In a perfect world, employees are responsible, they follow directions and they are much less of a concern for managers than the general affairs of the organization. Ideally, executives want to spend less time concerning themselves with whether their workers are doing their jobs and more time focusing on company growth and other critical considerations.
Unfortunately, this isn't always the case. While some employees are able to do their jobs well with little direction, some difficult to manage employees can cause problems at any organization, and it takes a certain type of manager to ensure they are productive members of the team.
An article in Forbes offers a number of tips to help manage people who are hard to manage. Contributor Victor Lipman ties many of these to the various difficult personalities managers will encounter while doing their jobs. A manager is never going to agree with all of his or her workers, and those employees aren't going to agree with each other either. As such, conflict will likely arise, and it's up to the manager to handle it appropriately.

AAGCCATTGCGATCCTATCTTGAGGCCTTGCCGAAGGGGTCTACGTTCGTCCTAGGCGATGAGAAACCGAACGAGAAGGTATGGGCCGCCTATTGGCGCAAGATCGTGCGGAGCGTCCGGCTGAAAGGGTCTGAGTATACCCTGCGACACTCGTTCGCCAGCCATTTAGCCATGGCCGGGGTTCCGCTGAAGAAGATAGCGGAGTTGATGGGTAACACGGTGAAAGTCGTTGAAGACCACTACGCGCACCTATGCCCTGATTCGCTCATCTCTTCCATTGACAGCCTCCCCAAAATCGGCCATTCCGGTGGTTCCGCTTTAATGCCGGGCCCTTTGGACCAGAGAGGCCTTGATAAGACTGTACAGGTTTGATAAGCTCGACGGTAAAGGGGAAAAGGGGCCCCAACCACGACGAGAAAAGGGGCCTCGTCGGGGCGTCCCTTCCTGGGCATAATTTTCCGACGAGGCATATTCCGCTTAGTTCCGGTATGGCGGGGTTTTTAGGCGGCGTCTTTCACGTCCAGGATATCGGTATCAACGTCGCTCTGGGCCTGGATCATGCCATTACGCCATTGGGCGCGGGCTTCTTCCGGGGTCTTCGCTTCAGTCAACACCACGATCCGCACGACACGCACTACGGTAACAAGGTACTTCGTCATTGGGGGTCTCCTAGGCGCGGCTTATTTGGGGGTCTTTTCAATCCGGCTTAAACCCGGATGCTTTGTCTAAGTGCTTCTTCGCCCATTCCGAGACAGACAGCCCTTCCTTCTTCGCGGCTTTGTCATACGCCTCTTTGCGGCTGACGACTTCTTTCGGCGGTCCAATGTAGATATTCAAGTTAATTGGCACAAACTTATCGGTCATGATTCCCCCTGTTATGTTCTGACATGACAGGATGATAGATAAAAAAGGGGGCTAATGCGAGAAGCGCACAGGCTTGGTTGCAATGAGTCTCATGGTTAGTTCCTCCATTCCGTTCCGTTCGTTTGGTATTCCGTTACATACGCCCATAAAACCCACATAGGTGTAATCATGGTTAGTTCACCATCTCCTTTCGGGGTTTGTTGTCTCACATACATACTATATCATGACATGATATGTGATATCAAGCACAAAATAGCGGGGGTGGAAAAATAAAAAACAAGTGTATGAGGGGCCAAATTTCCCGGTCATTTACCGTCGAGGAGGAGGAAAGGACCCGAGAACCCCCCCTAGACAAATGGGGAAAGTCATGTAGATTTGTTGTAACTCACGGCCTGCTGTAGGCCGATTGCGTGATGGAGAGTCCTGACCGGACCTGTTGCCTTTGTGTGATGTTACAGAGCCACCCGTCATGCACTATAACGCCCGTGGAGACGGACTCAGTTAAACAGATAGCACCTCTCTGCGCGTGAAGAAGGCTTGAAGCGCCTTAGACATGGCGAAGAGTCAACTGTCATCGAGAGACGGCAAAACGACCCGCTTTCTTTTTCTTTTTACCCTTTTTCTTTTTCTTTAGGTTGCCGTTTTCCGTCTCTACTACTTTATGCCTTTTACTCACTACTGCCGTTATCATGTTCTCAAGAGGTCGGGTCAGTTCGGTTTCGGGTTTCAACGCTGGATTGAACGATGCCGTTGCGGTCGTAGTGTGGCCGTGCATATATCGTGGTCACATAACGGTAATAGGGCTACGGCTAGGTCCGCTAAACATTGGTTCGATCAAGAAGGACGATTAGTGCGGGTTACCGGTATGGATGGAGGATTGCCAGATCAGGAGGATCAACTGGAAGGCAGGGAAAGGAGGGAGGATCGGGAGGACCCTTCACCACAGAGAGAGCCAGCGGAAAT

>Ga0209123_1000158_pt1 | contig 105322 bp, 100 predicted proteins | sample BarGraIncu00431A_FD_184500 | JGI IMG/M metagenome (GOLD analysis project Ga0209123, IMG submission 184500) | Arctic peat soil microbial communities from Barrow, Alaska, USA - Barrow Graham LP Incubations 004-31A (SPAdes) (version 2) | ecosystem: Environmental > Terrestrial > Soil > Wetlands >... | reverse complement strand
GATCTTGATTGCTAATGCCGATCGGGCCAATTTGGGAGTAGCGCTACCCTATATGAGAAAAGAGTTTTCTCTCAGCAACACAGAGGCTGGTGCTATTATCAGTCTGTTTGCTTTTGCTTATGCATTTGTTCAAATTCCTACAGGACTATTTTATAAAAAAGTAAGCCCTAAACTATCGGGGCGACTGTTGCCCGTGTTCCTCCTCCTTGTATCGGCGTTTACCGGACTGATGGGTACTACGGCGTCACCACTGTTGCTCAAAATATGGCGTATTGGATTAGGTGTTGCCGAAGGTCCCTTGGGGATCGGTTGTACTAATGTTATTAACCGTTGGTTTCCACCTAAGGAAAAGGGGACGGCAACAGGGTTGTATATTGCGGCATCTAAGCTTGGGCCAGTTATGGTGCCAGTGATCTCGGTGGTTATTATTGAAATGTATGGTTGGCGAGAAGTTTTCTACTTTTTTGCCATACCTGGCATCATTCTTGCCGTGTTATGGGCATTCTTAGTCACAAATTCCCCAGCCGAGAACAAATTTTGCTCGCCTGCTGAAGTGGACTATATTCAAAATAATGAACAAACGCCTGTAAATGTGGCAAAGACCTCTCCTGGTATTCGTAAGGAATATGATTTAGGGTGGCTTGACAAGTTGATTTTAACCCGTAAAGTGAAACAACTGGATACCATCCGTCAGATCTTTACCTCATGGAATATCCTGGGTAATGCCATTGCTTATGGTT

"Conflict is the currency of management," Lipman writes. "If you abhor conflict, management likely isn't the right job for you. The best managers aren't 'conflict avoiders,' but neither do they pull rank and roll right over others when conflicts occurs. Remember, you're going to have to continue work with these same people in the future. Best to look for fair constructive resolutions, not simply 'getting your way.'"
When filling executive and senior management positions at your company, you must find those who can follow this type of management style. An executive search firm will help find the right people to effectively manage conflict.